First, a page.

100% agree with that. Word of mouth can't be beaten. I have a friend who does weddings and doesn't advertise anywhere, he just seems to get work by recommendation. He's not that good either. I've also just picked up a couple of new clients both from verbal recommendations.
Totally agree Ade, and this evening the tog has offered to pay me for any prints he sells from my images, which is kind of him; I guess he may have been reading?
I agree, it is unusual to pay an assistant, but in this instance I did a lot of work and freely handed over all my finished images, when requested, so I saved him lots of editing etc. I think its just been a **** day and Im feeling sorry for myself a bit. I do need to network for sure, and I thought I had been, along with some advertising. Obviously more is needed?
Quote: Thanks, I like the idea, but what do the shop get out of it?
I think this is a great idea too. My job is helping retail businesses to try and increase their profitability and sales, so I'll add to this.
In today's society everything has become so price focused a lot of the independent jewellers may be looking for an edge, something to differentiate themselves to the mass chain stores of H Samuels and the like. Because in reality they can't compete on price. So what they will do is to try and make it memorable for the buyer. They will try and offer a service rather than just a product. When we bought my now wife's engagement ring, they made a fuss of her, they also offered to clean her jewellery whenever she wants and plied us with plenty of fresh coffee. We are now 12 months on from the wedding and she hasn't been back once to have the ring cleaned, but between engagement and wedding she was in there every few months. Oh and to prove the point about offering a service rather than matching price to generate future business. Guess where we bought the wedding rings from. That's right and it was all because they created a memorable experience when we bought the engagement ring.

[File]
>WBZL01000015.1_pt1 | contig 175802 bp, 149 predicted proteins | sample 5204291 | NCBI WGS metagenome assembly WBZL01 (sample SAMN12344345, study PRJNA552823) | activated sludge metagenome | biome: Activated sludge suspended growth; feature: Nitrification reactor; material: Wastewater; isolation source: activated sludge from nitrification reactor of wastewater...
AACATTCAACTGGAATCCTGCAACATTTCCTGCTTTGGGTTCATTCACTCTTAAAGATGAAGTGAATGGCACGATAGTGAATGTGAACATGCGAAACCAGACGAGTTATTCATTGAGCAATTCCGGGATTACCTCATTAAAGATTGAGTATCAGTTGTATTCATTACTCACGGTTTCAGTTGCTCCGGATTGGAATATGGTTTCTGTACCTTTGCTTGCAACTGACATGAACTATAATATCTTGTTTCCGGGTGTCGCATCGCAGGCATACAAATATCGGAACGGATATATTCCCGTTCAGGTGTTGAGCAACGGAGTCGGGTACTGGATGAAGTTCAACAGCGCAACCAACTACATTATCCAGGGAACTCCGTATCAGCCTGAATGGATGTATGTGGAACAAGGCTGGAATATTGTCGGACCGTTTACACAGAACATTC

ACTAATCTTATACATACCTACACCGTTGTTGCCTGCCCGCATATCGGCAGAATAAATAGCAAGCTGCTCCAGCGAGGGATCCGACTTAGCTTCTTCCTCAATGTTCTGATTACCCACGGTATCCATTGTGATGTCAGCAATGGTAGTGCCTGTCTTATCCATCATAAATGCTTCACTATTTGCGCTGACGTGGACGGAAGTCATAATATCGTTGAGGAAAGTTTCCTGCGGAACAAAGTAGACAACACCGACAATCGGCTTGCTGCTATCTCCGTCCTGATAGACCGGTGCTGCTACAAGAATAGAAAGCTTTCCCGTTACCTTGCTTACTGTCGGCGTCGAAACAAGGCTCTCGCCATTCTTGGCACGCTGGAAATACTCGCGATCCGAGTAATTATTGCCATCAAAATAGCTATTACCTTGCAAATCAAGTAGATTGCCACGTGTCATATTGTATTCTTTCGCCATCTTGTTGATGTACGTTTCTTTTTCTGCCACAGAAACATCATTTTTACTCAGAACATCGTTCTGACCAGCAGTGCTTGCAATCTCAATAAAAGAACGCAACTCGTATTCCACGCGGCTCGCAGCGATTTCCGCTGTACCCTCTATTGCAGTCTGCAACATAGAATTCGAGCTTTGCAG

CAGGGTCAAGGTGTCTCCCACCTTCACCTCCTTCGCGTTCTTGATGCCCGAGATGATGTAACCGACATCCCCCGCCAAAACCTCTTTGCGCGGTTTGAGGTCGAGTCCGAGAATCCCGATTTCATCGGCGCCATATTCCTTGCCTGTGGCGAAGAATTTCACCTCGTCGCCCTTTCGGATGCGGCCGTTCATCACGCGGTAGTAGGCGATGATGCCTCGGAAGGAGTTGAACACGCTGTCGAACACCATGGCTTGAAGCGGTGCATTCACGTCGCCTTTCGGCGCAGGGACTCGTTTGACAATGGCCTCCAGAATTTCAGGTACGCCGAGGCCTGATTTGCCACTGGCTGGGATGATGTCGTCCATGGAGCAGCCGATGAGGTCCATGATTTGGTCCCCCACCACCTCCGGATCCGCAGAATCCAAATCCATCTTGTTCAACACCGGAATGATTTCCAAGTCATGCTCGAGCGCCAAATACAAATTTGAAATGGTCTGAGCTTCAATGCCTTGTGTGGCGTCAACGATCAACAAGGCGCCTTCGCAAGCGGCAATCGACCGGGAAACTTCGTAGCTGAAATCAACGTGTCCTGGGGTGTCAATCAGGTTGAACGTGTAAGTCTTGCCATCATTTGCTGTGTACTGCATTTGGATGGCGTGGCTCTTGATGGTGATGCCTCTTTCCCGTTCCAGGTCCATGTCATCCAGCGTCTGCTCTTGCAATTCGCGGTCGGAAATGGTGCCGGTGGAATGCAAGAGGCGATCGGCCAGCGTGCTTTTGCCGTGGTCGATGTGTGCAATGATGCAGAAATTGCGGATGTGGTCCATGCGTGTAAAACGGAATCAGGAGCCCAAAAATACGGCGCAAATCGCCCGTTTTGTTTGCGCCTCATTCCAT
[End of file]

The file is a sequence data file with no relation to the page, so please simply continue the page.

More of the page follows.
So getting back to the point, what's in it for them. Well a way to separate themselves from the competition by adding more value to their brand and product and therefore able to justify the higher price. An ability to create a memorable experience for the bride, (it is all about them, the groom simply nods and hands over the credit card, win over the bride, you have access to the Visa card) and hopefully bring in future sales.
What's in it for you, we'll hopefully wedding bookings also possible picture sales from the complimentary shoot. My suggestion would be offer a free shoot along with maybe a couple of prints, that makes them come back to see the results. Once they are back and struggling to decide which ones they like best, you turn on the sales patter
Thanks, I will give itsome thought